Decision-making and representations of arousal are intimately linked. Behavioral investigations have classically shown that either too little or too much bodily arousal is detrimental to decisionmaking, indicating that there is an inverted "U" relationship between bodily arousal and performance. How these processes interact at the level of single neurons as well as the neural circuits involved are unclear. Here we recorded neural activity from orbitofrontal cortex (OFC) and dorsal anterior cingulate cortex (dACC) of macaque monkeys while they made reward-guided decisions. Heart rate (HR) was also recorded and used as a proxy for bodily arousal. Recordings were made both before and after subjects received excitotoxic lesions of the bilateral amygdala. In intact monkeys, higher HR facilitated reaction times (RTs). Concurrently, a set of neurons in OFC and dACC selectively encoded trial-by-trial variations in HR independent of reward value. After amygdala lesions, HR increased, and the relationship between HR and RTs was altered. Concurrent with this change, there was an increase in the proportion of dACC neurons encoding HR. Applying a population-coding analysis, we show that after bilateral amygdala lesions, the balance of encoding in dACC is skewed away from signaling either reward value or choice direction toward HR coding around the time that choices are made. Taken together, the present results provide insight into how bodily arousal and decision-making are signaled in frontal cortex.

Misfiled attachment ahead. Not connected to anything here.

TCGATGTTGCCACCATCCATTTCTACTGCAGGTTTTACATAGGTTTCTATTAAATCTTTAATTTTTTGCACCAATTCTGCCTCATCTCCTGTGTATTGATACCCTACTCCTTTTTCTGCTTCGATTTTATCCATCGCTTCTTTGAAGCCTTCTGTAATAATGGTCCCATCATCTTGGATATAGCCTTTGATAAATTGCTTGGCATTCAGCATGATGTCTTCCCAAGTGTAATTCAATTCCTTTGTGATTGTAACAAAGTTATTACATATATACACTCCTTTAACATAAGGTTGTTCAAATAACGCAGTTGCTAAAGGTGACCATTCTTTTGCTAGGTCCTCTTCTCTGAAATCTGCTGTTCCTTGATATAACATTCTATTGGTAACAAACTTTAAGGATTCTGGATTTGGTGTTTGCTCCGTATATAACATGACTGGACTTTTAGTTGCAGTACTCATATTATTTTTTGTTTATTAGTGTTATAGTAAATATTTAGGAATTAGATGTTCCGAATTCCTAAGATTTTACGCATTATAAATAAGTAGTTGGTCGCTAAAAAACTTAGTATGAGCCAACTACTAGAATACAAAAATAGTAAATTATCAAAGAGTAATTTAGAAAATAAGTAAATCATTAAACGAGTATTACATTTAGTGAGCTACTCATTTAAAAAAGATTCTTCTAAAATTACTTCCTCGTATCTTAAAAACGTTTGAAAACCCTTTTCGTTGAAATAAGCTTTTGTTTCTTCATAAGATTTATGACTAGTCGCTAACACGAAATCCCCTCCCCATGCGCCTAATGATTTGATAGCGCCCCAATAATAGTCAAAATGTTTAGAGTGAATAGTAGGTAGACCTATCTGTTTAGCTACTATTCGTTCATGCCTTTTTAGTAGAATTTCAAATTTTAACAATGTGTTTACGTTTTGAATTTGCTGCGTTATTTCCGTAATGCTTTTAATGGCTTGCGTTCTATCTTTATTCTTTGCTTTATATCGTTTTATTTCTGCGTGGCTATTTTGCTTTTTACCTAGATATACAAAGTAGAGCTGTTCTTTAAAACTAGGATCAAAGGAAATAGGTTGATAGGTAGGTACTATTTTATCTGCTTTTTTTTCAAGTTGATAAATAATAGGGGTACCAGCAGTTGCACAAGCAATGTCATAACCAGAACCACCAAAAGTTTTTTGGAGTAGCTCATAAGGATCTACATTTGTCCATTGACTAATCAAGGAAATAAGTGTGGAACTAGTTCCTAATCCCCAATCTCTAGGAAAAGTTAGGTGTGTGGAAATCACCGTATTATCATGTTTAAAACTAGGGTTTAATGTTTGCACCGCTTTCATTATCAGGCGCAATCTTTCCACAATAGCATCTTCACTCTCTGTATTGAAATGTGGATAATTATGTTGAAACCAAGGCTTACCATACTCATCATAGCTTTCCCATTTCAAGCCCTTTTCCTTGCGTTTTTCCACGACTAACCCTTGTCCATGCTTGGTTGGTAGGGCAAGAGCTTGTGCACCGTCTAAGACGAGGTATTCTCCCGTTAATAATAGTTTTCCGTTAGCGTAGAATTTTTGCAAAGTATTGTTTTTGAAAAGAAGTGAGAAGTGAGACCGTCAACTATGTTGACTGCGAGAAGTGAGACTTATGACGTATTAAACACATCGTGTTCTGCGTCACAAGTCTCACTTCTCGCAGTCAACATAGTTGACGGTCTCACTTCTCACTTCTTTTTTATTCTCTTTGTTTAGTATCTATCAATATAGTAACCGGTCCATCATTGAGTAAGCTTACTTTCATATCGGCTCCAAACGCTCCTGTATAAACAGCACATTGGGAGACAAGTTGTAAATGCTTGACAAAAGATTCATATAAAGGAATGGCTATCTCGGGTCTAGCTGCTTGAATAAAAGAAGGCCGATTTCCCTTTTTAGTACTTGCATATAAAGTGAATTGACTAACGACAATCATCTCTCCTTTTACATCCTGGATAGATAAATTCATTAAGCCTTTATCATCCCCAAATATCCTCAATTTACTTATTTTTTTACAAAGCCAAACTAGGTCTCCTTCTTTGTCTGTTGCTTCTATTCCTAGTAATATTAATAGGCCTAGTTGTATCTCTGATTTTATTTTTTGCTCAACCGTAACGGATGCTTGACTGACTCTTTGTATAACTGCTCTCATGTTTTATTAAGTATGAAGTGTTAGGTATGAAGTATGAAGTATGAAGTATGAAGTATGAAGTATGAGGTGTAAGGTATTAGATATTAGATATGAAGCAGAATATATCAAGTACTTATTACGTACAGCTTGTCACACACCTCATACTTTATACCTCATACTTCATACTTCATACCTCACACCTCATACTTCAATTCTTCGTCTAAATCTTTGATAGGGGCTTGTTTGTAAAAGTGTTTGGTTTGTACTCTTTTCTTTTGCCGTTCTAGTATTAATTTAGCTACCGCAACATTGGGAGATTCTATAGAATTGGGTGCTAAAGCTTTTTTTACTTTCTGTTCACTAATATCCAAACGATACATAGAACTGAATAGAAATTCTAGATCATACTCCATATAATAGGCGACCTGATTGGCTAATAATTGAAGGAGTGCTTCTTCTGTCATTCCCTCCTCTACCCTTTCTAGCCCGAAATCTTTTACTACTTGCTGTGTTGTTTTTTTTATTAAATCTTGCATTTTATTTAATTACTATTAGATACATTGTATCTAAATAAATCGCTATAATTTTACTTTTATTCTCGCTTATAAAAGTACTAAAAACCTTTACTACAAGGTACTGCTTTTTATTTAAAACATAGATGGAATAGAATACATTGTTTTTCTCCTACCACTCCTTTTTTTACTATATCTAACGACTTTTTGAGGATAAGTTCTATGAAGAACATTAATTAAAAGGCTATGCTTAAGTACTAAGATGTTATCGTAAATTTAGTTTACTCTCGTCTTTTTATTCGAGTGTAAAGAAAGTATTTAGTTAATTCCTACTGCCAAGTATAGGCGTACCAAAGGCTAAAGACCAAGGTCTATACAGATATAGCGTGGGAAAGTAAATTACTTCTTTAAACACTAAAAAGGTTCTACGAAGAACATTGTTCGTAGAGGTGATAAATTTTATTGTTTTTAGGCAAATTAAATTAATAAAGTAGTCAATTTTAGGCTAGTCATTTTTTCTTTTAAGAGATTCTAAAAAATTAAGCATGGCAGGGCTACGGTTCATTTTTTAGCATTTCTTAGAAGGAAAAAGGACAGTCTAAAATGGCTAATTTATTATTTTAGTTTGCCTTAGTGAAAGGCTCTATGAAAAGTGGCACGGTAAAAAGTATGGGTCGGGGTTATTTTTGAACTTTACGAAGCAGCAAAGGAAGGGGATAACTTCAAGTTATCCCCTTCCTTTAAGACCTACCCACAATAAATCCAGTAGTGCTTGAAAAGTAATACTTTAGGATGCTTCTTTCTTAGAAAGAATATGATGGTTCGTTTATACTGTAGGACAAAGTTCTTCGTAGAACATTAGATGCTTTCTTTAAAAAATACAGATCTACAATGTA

|Proceedings of the National Academy of Sciences of the United States of America
|Published - 31 Aug 2021
- Dorsal anterior cingulate cortex
- Orbitofrontal cortex